GENERAL GROUND RULES
 The
exam will cover chapters 914 of LPL (pp. 227374), plus the
handout on “Properties of Relations”
(online).
 The exam
is on Monday, December 10, 2007, 8:30  10:20 am.
 You must
bring a (purple) Standard Answer Sheet (“bubblesheet”) and
#2 pencil. Do not use ink on the exam!
 Please
fill out your vital statistics (course name and number, your name, etc.)
on the bubble sheet before the exam. Include your section number
(AA, AB, etc.). If you need to look it up, be sure to do so. Fill in
the bubbles carefully so that your results get correctly credited to
you.
 You may
bring scratch paper, but no books or notes.
WHAT TO EXPECT ON THE EXAM
The format
will be multiple choice. On each question there will be only one correct
answer. On some questions, some answers may be partially correct;
but a partially correct answer will not be given partial credit. It is
never correct to fill in more than one “bubble” on the
answer sheet. You will receive zero credit for any answer on which more
than one bubble is filled in.
Topics to be covered are:
 Tarski
Worlds: You will need to be able to determine the truthvalue of
a quantified FOL sentence in a particular world. (You will be looking
at pictures of Tarski worlds.) Since you will not have the TW program
running, you will have to figure this out on your own, without the benefit
of playing the game with TW.
 Fitch
proofs: Since you will not have Fitch running, you will not be required
to construct any proofs. But you will have to recognize and explain
the steps in an incomplete Fitch proof you will be shown. You will need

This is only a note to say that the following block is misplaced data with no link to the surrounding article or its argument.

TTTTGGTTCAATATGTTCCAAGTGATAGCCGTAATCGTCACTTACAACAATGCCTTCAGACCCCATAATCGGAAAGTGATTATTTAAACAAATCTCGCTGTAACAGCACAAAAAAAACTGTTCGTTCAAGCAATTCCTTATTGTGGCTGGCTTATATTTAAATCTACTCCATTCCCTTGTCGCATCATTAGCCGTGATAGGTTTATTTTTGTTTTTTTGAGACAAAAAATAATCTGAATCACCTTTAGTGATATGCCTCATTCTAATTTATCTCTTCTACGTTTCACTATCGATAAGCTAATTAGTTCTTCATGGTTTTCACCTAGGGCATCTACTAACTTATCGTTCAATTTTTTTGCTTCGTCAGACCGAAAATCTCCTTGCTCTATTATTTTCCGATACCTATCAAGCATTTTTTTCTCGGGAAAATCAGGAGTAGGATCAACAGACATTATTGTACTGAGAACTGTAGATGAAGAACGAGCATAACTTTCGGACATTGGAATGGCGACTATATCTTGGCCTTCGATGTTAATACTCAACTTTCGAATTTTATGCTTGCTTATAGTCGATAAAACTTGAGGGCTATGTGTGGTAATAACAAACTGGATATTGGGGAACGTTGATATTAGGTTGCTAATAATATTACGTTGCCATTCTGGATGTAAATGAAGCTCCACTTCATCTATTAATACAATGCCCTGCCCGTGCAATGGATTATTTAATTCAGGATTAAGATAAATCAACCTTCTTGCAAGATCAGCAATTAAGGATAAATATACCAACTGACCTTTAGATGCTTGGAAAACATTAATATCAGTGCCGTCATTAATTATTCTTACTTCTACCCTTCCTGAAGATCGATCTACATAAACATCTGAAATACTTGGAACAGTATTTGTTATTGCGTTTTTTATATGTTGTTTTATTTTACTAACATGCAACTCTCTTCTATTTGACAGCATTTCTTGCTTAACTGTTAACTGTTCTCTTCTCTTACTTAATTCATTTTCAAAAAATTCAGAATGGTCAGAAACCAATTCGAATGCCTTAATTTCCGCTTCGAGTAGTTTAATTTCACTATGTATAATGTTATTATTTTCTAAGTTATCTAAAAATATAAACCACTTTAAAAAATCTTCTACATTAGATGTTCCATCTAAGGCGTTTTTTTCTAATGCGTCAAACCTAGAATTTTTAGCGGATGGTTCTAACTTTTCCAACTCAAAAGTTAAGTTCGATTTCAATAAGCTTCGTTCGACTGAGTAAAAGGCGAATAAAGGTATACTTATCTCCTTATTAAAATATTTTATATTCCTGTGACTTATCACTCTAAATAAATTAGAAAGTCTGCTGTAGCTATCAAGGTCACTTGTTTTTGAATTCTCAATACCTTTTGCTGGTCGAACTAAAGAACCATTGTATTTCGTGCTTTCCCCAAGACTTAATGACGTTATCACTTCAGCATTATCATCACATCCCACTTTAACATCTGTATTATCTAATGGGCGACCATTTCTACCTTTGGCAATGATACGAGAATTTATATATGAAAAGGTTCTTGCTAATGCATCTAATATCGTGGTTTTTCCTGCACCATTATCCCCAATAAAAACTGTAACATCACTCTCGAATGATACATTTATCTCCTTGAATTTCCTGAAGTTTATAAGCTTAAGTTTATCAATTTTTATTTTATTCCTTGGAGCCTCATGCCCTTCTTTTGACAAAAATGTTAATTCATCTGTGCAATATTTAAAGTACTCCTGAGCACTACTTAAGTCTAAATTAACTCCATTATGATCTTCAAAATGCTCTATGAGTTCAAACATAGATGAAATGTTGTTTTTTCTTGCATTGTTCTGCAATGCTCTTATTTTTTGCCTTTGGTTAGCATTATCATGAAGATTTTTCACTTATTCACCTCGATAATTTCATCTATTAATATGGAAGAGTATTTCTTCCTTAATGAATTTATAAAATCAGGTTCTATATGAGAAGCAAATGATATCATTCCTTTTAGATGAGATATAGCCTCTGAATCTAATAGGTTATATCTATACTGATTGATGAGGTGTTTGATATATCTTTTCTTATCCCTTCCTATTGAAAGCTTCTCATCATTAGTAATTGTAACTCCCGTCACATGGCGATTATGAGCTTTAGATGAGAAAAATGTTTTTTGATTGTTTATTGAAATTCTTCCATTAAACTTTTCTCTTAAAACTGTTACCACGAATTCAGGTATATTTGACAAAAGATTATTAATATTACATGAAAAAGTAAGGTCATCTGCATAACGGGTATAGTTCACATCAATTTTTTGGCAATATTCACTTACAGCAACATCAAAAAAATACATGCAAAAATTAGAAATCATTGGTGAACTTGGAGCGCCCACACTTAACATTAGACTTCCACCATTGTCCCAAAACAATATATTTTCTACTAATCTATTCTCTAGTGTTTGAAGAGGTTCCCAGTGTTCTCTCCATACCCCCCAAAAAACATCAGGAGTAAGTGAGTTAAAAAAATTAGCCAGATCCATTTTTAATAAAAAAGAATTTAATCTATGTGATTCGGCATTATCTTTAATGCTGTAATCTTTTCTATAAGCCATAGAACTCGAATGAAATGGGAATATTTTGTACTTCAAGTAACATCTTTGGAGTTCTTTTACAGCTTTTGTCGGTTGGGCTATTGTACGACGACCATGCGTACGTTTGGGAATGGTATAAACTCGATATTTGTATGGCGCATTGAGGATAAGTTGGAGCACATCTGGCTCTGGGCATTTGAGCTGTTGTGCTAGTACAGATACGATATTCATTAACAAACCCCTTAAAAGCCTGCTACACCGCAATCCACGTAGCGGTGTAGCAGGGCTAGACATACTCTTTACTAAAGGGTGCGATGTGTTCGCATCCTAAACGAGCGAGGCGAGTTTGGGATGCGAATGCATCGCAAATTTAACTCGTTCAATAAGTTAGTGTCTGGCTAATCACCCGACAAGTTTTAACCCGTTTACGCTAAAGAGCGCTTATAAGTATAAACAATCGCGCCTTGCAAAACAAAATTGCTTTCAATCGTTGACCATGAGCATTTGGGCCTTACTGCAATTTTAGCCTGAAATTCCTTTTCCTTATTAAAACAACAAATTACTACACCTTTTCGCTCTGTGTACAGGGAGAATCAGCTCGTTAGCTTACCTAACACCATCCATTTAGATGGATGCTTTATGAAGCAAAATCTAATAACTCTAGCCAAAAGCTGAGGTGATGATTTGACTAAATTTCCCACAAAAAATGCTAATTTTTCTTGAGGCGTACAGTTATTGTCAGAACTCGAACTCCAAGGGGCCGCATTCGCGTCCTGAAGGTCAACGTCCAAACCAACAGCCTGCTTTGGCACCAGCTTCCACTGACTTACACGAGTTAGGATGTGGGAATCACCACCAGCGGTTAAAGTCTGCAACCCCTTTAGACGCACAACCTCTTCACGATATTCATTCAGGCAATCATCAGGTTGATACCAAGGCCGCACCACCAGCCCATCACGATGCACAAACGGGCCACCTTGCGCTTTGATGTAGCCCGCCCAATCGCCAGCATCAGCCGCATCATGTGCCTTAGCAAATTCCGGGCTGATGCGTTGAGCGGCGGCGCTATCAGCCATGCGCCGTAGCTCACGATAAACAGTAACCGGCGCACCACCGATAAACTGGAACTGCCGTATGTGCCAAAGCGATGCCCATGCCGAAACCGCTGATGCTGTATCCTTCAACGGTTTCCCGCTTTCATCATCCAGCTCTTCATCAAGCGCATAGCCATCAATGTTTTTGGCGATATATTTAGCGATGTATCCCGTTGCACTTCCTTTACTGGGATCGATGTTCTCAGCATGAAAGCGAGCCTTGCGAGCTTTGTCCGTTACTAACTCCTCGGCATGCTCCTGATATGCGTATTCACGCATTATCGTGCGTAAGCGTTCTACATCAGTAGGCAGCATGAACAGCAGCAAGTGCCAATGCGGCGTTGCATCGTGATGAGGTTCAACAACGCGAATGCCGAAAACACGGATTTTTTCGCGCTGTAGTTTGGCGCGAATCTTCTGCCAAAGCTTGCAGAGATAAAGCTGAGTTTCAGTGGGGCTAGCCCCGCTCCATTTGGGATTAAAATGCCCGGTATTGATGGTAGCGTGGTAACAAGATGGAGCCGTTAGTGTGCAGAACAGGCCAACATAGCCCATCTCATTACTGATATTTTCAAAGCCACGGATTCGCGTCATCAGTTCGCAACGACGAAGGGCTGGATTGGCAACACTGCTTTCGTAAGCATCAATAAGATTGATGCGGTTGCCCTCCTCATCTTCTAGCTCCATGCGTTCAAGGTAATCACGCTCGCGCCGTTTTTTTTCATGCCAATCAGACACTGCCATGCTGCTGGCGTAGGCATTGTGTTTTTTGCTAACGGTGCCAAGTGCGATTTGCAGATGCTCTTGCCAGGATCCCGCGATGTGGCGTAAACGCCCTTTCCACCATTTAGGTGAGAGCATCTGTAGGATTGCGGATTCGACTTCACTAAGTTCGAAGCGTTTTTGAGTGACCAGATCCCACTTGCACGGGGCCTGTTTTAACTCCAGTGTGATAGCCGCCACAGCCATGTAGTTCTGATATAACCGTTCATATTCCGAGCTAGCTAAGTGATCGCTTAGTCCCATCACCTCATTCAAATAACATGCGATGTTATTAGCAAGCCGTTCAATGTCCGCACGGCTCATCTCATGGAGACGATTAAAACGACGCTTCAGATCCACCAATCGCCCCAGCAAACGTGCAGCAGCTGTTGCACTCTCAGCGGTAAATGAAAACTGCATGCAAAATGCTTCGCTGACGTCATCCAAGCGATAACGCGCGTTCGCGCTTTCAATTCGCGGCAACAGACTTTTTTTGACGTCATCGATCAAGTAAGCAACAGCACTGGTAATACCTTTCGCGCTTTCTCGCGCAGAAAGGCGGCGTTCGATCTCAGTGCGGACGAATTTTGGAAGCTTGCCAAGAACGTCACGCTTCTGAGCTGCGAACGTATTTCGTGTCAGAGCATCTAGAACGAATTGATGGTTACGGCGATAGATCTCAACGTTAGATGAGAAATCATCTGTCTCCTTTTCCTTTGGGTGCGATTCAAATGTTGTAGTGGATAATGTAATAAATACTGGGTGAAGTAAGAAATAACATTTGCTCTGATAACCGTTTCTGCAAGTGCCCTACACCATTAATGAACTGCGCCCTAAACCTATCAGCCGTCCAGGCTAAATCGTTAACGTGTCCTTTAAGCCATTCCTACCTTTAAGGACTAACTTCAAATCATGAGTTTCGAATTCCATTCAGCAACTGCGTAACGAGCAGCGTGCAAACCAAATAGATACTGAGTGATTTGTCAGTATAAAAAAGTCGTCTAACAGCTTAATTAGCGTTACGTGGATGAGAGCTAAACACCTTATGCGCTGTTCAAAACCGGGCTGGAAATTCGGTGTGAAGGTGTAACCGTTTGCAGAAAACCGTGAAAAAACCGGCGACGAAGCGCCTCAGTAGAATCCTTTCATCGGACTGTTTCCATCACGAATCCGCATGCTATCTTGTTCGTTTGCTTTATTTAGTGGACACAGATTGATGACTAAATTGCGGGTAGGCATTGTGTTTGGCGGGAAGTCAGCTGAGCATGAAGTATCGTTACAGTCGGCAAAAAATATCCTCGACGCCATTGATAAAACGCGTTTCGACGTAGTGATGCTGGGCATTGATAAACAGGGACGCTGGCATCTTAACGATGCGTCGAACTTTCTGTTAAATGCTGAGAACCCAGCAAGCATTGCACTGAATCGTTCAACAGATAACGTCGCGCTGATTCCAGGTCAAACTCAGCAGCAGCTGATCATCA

to provide justifications (rule and line citations) if they are missing,
or provide the steps (if they are missing) based on rule and line citations
and on subsequent developments in the proof. In working these problems,
you are strongly advised to try filling in the missing lines,
etc., on the exam sheet before answering the questions. Try to understand
the proof before making your choices.
 Informal
proofs: You will be presented with some informal proofs and asked
to evaluate them. You should recognize which strategies are being used
(proof by cases, proof by contradiction, general conditional proof,
universal generalization, existential instantiation). If the proof is
correct, you should recognize it as such. If it contains a mistake,
you should be able to identify the mistake.
 Translation:
There will be a lot of emphasis on translations on this exam, including
numerical quantification. You will be given English sentences and be
asked to select the correct FOL translation, and vice versa. You will
need to be aware of different equivalent ways of translating from English
to FOL, and vice versa. Sometimes there is more than one correct answer,
and sometimes not.
 Equivalence:
You will need to be able to determine whether or not a pair of FOL sentences
you are presented with are equivalent. This will come up in a context
in which you are presented with a number of pairs of sentences and asked
to pick out the equivalent pairs. For help in recognizing equivalent
sentences, print out a copy of the file Some useful
quantifier equivalences. (You can’t bring it with you to the
exam, though!)
 Different
kinds of necessity: You will be asked to place various sentences
in an “Euler” diagram like the one on p. 272. So you should know the
difference between tautologies, FOvalidities, logical truths, and TWnecessities.
 Theory:
Some questions will test your understanding of concepts such as the
following: wffs vs. sentences, free vs. bound
variables, the truthfunctional form of a quantified FOL
sentence, vacuously true generalized conditionals, soundness
of system F,
completeness of system F,
properties of relations (symmetry, reflexivity, etc.), infinite
domains, Russell’s theory of descriptions and Strawson’s
criticism of it. Memorizing definitions will not be adequate —
you will need to understand the concepts and how they are interrelated.
Now it’s
time to put your study to work. Take the practice
quiz on theory, equivalence, and translation. If you find that you can’t read all of the
logical symbols on the quiz, you may need to add a font to your computer.
To get the font you need, click here.